Async functions

let fn = async function (arg1, arg2) {
  const result = await doSomethingAsync(arg1, arg2);

Note: When we want to use async functions then we need to create template engine using JsonTemplateEngine.create. If you create a template this way then it will be created as an async function so we can await anywhere in the template.

let result = await doSomething(.a, .b)

Refer this example for more details.


Paths are used to access properties in input, bindings and variables.

Simple Paths

Simple paths support limited path features and get translated as direct property access statements in the generate javascript code. a.b.c gets translated to a?.b?.c so they are very fast compared to Rich paths. Simple paths are ideal when we know the object structure.

Supported features:

Rich Paths

Rich paths gets converted complex code to support different variations in the data.

If we use this rich path~r a.b.c then it automatically handles following variations.

  • [{"a": { "b": [{"c": 2}]}}]
  • {"a": { "b": [{"c": 2}]}}
  • {"a": [{ "b": [{"c": 2}]}]} Refer this example for more details.

Json Paths

We support some features of JSON Path syntax using path option (~j). Note: This is an experimental feature and may not support all the features of JSON Paths.

Refer this example for more details.

Simple selectors

let x = a.b.c;
let y = a."some key".c

Refer this example for more details.

Wildcard selectors

a.*.c // selects c from any direct property of a

Refer this example for more details.

Descendent selectors

// selects c from any child property of a
// a.b.c, a.b1.b2.c or a.b1.b2.b3.c
let x = a..c;
let y = a.."some key";

Refer this example for more details.

Single Index or Property Filters

let x = a[0].c;
let y = a[-1].c; // selects last element from array
let z = a['some key'].c;

Refer this example for more details.

Multi Indexes or Properties Filters

let x = a[(0, 2, 5)].c;
let y = a[('some key1', 'some key2')].c;

Refer this example for more details.

Range filters

let x = a[2:5].c;
let y = a[:-2].c;
let z = a[2:].c;

Object Property Filters

let x = obj{["a", "b"]};  // selects a and b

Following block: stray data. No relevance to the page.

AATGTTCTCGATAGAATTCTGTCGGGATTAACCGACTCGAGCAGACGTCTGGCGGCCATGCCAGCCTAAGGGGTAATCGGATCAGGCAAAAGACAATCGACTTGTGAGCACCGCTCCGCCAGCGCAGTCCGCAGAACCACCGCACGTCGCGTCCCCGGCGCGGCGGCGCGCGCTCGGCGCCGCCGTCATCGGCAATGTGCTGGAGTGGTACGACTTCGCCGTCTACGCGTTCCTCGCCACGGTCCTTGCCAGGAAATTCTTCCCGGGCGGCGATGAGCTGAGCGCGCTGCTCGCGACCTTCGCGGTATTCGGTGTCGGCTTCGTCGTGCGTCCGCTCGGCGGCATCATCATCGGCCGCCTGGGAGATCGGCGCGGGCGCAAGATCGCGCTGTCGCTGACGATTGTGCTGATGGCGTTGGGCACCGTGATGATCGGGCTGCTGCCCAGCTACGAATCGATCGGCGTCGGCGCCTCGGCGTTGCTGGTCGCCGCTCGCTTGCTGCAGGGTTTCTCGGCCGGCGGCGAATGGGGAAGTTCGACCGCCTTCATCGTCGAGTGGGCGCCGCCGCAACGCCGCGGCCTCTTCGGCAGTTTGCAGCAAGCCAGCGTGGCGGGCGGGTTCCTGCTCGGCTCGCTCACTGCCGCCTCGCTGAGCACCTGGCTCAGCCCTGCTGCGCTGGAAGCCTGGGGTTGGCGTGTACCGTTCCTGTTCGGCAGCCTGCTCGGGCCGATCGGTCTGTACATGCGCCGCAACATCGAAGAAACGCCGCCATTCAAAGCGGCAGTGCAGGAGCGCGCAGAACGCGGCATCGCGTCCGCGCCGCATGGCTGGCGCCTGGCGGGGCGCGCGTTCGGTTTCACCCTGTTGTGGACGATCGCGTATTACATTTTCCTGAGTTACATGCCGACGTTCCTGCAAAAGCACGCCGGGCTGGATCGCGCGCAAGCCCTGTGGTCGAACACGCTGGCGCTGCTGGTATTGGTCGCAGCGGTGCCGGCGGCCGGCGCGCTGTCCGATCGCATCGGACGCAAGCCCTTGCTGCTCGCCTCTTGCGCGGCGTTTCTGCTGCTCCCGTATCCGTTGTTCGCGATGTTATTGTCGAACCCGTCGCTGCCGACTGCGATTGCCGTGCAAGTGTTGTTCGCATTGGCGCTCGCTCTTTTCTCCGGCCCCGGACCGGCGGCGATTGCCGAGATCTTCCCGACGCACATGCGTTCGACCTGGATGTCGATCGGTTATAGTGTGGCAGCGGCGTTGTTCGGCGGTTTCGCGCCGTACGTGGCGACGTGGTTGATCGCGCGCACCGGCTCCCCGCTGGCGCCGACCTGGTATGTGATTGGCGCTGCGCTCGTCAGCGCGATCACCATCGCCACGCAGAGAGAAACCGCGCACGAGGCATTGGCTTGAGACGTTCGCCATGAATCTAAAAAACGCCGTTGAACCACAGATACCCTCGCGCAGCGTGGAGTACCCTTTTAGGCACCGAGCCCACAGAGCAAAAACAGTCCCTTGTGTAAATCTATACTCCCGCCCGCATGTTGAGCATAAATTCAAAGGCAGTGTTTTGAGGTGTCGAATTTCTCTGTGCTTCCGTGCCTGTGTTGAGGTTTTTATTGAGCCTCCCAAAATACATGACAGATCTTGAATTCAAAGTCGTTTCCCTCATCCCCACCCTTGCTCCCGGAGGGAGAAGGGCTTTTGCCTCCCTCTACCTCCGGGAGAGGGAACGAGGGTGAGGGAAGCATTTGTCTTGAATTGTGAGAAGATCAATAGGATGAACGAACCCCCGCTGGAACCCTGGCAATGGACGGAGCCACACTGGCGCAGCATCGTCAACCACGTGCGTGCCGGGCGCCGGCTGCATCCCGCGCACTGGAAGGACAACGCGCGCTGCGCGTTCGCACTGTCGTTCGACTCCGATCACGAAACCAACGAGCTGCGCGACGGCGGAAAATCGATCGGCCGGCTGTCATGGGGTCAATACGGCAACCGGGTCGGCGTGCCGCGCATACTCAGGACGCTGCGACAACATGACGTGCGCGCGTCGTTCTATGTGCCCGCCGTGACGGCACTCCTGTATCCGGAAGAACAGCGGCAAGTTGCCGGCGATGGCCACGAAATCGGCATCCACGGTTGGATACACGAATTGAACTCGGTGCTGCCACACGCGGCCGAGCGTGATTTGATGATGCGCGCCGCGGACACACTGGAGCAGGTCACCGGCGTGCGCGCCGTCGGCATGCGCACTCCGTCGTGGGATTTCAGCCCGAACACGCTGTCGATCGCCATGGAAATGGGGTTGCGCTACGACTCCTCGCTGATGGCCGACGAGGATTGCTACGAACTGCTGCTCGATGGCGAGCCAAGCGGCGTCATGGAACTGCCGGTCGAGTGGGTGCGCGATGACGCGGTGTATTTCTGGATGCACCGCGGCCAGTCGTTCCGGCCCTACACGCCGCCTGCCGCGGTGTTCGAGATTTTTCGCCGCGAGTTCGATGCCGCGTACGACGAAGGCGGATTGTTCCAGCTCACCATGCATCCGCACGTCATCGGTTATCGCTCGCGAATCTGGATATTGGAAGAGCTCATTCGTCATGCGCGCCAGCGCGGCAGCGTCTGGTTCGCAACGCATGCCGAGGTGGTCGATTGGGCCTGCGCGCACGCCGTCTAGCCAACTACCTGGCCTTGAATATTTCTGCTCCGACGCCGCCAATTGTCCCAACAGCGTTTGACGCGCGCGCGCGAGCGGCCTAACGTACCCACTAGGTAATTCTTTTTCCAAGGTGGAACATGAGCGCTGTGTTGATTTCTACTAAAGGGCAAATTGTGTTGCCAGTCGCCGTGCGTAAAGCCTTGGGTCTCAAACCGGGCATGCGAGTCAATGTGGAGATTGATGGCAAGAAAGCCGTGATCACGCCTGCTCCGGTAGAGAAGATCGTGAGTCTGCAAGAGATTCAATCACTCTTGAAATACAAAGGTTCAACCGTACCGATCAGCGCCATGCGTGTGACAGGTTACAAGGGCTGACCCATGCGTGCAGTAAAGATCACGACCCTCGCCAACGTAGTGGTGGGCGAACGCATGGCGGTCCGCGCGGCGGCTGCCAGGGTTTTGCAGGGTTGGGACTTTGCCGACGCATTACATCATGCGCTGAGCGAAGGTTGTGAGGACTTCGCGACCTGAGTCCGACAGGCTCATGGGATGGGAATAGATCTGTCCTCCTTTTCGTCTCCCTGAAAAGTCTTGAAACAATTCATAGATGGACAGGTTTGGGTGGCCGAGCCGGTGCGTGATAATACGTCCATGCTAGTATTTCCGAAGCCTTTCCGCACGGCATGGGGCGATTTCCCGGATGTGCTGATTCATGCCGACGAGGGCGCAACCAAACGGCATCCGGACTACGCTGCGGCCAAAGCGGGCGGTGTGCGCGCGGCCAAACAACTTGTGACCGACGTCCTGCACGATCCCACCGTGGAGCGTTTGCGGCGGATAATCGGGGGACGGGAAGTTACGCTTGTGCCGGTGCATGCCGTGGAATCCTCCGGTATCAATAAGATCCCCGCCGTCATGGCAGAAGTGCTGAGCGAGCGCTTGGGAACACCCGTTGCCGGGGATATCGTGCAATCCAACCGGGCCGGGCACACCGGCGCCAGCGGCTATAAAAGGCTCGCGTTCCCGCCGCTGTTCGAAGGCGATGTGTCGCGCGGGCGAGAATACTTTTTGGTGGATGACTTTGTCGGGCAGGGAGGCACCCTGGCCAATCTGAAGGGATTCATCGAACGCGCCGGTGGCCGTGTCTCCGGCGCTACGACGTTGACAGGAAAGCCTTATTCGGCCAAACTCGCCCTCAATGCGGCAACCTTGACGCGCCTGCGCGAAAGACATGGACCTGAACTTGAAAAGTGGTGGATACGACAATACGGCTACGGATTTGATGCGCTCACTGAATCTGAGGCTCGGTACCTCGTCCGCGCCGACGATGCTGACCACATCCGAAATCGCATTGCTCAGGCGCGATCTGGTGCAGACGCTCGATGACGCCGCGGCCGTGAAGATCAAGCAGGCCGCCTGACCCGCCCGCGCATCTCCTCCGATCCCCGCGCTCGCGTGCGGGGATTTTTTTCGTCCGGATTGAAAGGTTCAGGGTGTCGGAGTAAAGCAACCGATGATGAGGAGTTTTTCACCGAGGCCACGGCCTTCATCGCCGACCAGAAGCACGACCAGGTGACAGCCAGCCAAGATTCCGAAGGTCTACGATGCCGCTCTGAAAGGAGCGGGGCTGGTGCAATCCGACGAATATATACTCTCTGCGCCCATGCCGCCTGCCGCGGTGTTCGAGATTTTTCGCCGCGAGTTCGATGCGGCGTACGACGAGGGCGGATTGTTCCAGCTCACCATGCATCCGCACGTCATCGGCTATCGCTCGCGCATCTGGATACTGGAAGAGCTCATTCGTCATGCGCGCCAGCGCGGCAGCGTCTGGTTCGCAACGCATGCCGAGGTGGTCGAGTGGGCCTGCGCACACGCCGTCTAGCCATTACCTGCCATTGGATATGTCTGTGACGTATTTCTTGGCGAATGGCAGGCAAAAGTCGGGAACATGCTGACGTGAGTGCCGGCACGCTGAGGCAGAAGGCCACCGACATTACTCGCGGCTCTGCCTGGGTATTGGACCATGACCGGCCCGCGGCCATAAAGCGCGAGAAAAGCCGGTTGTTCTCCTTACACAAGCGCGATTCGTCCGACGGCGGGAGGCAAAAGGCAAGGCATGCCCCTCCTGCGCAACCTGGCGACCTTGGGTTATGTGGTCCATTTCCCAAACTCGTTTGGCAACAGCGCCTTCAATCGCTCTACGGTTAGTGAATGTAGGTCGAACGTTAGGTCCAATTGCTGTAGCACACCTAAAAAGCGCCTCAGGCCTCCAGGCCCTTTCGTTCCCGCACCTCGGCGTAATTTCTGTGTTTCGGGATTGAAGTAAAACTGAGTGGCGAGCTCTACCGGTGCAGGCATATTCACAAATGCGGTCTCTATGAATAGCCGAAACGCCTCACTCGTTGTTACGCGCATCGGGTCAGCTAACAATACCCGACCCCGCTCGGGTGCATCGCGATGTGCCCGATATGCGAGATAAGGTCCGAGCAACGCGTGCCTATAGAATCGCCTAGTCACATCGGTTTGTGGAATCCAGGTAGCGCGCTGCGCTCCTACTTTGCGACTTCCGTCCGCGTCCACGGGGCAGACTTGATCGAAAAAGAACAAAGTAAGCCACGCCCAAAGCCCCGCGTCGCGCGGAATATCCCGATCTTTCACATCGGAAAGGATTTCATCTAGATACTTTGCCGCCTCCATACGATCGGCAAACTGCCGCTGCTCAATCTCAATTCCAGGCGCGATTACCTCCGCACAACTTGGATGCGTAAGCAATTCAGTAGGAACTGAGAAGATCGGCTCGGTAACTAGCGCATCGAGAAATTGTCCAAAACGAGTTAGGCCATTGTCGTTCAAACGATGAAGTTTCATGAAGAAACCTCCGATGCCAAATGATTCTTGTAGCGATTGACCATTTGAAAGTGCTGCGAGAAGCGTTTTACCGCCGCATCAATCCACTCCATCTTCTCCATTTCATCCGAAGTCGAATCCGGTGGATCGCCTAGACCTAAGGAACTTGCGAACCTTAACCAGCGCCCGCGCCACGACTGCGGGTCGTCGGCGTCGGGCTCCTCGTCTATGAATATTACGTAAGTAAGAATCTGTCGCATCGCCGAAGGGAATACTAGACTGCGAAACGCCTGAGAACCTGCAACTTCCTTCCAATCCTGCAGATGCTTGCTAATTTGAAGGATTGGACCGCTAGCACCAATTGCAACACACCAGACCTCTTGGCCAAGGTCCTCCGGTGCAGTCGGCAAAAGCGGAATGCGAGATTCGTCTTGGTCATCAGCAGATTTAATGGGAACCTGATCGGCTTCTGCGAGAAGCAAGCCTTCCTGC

let y = obj{~["a", "b"]}; // selects all properties except a and b

Refer this example for more details.

Conditional or Object Filters

let x = obj{.a > 1};

Refer this example for more details.

Block expressions

let x = obj.({
  a: .a + 1,
  b: .b + 2
let x = obj.([.a+1, .b+2]);

Refer this example for more details.

Context Variables

    name: .name,
    price: .price,
    orderNum: idx,
    orderId: order.id

Use context variables: @order and #idx, we can combine properties of orders and products together. Refer this example for more details.

Path Options

We can mention defaultPathType while creating engine instance.

// For using simple path as default path type
// a.b.c will be treated as simple path
JsonTemplateEngine.create(`a.b.c`, { defaultPathType: PathType.SIMPLE });
// For using rich path as default path type
// a.b.c will be treated as rich path
JsonTemplateEngine.create(`a.b.c`, { defaultPathType: PathType.RICH });

We can override the default path option using tags.

// Use ~s to treat a.b.c as simple path
~s a.b.c
// Use ~r to treat a.b.c as rich path
~r a.b.c
// Use ~j for using json paths
~j items[?(@.a>1)]

Note: Rich paths are slower compare to the simple paths. Refer this example for more details.

Compile time expressions

Compile time expressions are evaluated during compilation phase using compileTimeBindings option.

// {{$.a.b.c}} gets translated to 1 and
// final translated code will be "let a = 1;"
JsonTemplateEngine.create(`let a = {{$.a.b.c}};`, {
  compileTimeBindings: {
    a: {
      b: {
        c: 1,

We can use compile time expressions to generate a template and then recompile it as expression. Refer these examples simple compilation and complex compilation for more details.


If you are familiar with JSON Paths, you can easily begin working with JSON templates by leveraging your existing knowledge through the mappings feature.


  • Let's say we want to transform the following data.
  • Input:
  "a": {
    "foo": 1,
    "bar": 2
  "b": [
      "firstName": "foo",
      "lastName": "bar"
      "firstName": "fizz",
      "lastName": "buzz"
  • Output:
  "foo": 1,
  "bar": 2,
      "name": "foo bar"
      "name": "fizz buzz" 
  • Mappings:
    "description": "Copies properties of a to root level in the output",
    "input": "$.a",
    "output": "$"
    "description": "Combines first and last name in the output",
    "input": "$.b[*].(@.firstName + ' ' + @.lastName)",
    "output": "$.items[*].name"

For more examples, refer Mappings


Supports both c style single line (//) and block comments (/* .. */). Refer this example for more details.

For more examples, refer Scenarios


npm test


We would love to see you contribute to RudderStack. Get more information on how to contribute here.


The RudderStack rudder-json-template-engine is released under the MIT License.